We’ve got magic to do,” sings Ben Vereen near the top of his new act at Feinstein’s, reprising the opening number from his Tony-winning turn in 1972 musical “Pippin.” There’s still some magic in the old boy yet, but Vereen’s hard-working cabaret turn is more energetic than convincing.
“I don’t want anyone leaving tonight and saying, ‘Hey, I saw Nipsey Russell,’ ” Vereen jests early on. But that sentiment is not so far-fetched. The ravages of time and illness have weathered the features of the once-sprightly dancer, and he has developed a commanding and entertaining comedic style not unlike the late Russell’s.
When he goes into “Maybe This Time,” he advises us, “If I sing well, my name is Ben Vereen. And if not — Usher.”
This comedic flair helps a great deal in moving the act along. The 60-year-old Vereen still has a singing voice, but he’s lacking the strength and command of his earlier days.
The actor underwent a long and difficult comeback after being hit by a car in 1992, with multiple injuries compounded by a stroke. By 1995 he was back on Broadway, although his days as a Fosse-style dancing star were gone. He appeared opposite Judd Hirsch in the 2002 revival of “I’m Not Rappaport” and more recently as a replacement wizard in “Wicked.”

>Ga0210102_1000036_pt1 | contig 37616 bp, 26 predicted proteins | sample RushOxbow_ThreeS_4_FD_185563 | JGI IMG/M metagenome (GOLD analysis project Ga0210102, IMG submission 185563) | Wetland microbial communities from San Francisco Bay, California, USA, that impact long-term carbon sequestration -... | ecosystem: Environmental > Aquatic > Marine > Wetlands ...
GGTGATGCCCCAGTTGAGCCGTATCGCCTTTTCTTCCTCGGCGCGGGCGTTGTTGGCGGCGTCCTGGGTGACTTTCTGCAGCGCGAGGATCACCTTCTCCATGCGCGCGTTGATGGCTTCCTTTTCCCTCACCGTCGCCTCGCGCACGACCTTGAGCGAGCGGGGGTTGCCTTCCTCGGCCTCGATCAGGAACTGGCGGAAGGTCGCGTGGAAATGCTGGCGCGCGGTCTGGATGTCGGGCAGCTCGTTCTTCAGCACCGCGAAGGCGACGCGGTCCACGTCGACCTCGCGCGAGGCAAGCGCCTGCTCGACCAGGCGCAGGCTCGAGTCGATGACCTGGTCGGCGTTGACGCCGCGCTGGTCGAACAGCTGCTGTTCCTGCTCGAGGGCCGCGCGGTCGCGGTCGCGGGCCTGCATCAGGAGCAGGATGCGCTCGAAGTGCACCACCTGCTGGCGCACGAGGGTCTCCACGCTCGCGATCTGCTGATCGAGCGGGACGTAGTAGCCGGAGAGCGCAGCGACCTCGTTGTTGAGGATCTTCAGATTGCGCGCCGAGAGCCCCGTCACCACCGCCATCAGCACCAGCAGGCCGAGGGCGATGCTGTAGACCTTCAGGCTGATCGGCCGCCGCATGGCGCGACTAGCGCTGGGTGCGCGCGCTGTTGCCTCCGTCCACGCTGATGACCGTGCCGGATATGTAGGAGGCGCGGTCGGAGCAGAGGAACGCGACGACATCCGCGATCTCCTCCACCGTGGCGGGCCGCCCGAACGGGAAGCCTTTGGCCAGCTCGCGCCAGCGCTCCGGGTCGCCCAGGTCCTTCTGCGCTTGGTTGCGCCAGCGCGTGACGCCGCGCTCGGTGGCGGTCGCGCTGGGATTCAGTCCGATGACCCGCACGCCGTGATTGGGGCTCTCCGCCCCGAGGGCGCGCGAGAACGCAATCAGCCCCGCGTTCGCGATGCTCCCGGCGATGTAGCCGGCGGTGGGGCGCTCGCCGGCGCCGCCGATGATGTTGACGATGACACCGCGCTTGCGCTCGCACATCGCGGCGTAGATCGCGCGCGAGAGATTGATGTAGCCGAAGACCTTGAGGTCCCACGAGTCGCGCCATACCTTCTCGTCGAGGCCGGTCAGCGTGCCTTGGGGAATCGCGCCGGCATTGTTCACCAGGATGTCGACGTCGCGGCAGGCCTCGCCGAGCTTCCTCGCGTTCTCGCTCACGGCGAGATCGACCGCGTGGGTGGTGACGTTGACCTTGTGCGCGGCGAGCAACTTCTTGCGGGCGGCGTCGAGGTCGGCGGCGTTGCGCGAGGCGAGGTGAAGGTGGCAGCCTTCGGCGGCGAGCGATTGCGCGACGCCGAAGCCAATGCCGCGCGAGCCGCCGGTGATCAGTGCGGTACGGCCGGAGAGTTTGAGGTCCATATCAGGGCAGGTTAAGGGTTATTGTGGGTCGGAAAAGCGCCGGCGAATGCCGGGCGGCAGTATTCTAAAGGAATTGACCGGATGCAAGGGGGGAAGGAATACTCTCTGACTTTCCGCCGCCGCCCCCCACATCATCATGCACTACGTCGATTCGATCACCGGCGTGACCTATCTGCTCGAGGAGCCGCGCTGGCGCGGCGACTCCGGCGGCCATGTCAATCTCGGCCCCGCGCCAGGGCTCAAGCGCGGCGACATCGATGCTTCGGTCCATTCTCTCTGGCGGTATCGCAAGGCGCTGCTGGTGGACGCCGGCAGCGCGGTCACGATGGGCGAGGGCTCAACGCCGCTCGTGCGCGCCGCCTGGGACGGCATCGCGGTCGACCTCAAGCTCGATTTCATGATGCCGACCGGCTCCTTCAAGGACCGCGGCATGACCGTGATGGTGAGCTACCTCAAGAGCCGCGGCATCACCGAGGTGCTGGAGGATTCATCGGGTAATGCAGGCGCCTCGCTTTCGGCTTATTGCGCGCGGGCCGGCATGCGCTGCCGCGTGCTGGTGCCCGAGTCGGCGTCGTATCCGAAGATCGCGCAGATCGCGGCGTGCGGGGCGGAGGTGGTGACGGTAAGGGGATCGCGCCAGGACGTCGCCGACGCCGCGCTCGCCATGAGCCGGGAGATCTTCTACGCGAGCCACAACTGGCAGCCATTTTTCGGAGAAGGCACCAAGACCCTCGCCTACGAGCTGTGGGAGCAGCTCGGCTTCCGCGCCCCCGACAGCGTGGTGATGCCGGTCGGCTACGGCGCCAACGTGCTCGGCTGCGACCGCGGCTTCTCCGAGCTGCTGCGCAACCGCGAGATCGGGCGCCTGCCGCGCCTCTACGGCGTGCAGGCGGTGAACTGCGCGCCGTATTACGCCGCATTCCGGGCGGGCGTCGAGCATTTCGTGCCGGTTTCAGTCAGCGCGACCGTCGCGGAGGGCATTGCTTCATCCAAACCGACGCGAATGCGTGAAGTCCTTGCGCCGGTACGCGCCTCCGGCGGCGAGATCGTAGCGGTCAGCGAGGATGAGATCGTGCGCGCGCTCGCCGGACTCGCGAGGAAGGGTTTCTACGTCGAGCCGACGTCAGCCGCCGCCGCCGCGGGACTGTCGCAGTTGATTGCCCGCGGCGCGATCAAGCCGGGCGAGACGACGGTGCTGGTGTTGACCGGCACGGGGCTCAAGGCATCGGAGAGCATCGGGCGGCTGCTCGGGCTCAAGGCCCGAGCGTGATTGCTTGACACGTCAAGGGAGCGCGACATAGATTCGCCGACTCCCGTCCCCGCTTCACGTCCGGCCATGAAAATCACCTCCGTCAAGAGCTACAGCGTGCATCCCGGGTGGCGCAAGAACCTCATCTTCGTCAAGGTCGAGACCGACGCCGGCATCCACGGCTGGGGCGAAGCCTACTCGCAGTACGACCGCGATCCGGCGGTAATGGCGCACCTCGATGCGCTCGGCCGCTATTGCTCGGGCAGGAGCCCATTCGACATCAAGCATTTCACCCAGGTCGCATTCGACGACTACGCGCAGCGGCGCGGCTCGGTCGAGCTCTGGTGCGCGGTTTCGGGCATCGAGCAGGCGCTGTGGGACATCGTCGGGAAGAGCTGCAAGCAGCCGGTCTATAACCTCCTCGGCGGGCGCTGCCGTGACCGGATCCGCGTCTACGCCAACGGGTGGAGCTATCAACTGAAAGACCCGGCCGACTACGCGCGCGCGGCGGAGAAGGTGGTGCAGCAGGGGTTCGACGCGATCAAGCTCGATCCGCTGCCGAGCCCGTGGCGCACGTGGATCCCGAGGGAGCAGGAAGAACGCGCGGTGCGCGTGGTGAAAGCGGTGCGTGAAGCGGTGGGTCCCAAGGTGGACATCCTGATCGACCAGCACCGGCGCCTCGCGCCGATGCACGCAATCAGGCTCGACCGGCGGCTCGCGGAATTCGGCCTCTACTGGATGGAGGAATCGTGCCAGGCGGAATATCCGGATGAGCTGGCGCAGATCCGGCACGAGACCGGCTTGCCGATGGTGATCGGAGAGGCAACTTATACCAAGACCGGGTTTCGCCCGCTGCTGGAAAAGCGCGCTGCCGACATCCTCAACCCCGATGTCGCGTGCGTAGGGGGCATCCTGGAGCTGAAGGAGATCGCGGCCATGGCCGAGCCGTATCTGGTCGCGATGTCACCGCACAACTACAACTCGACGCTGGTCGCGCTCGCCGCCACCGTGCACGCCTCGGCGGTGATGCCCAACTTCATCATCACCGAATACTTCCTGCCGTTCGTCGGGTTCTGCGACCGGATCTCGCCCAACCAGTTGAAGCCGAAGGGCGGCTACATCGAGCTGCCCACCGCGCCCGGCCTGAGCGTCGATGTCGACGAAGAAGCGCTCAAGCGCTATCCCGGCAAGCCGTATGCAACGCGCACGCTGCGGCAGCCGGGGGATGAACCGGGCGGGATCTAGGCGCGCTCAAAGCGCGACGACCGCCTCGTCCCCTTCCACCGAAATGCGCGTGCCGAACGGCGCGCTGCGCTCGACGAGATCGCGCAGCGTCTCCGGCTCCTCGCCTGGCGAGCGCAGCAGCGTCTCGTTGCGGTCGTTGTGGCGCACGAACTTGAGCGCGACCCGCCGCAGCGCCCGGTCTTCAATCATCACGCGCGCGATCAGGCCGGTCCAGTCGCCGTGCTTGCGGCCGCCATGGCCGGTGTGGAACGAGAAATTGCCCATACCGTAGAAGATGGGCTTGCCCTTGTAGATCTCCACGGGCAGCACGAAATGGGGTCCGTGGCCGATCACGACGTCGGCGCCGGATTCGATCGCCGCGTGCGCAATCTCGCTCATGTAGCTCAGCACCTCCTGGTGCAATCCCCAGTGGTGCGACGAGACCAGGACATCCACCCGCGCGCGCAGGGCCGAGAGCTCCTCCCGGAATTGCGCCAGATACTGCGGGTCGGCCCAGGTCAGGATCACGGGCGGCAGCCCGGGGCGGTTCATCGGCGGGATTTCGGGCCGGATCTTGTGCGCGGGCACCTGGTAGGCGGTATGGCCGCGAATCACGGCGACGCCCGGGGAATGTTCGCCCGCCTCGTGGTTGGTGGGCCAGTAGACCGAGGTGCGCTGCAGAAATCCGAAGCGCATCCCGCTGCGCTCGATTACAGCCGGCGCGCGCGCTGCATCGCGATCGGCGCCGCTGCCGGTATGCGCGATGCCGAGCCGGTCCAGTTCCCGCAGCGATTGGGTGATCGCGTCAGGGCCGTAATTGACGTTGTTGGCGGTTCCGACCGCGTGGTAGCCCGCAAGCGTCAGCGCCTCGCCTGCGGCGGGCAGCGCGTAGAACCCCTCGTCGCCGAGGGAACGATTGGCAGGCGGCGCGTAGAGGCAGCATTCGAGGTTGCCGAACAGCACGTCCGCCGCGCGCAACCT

Act is formatted as “An Intimate Evening With Ben Vereen,” but it is a loose, ragtag affair. Vereen goes through his early experiences in “Hair,” “Jesus Christ Superstar” and “Pippin,” after which the biographical theme disappears. (He does tell us that over the decades, “I have been colored, Negro, black and now African-American. People — I’m from Brooklyn!”)
Vereen eventually works his way around to a tribute to Sammy Davis, with the best work of the night on “Once in a Lifetime” and “Mr. Bojangles.” He also does a somewhat extraneous Frank Sinatra set, with less success. “Misty” is nice, with a solo accompaniment by percussionist Obed Calvaire with soft mallets. Then comes “My Funny Valentine,” with (only) Mike Boone on bass, which would be more impressive were it not preceded by the other solo.
End of the overlong act was dampened by Vereen delving into politics a little too heavily, even if you agree with his views. Encore was “A Cockeyed Optimist,” which somehow ended with the phrase “God bless America.”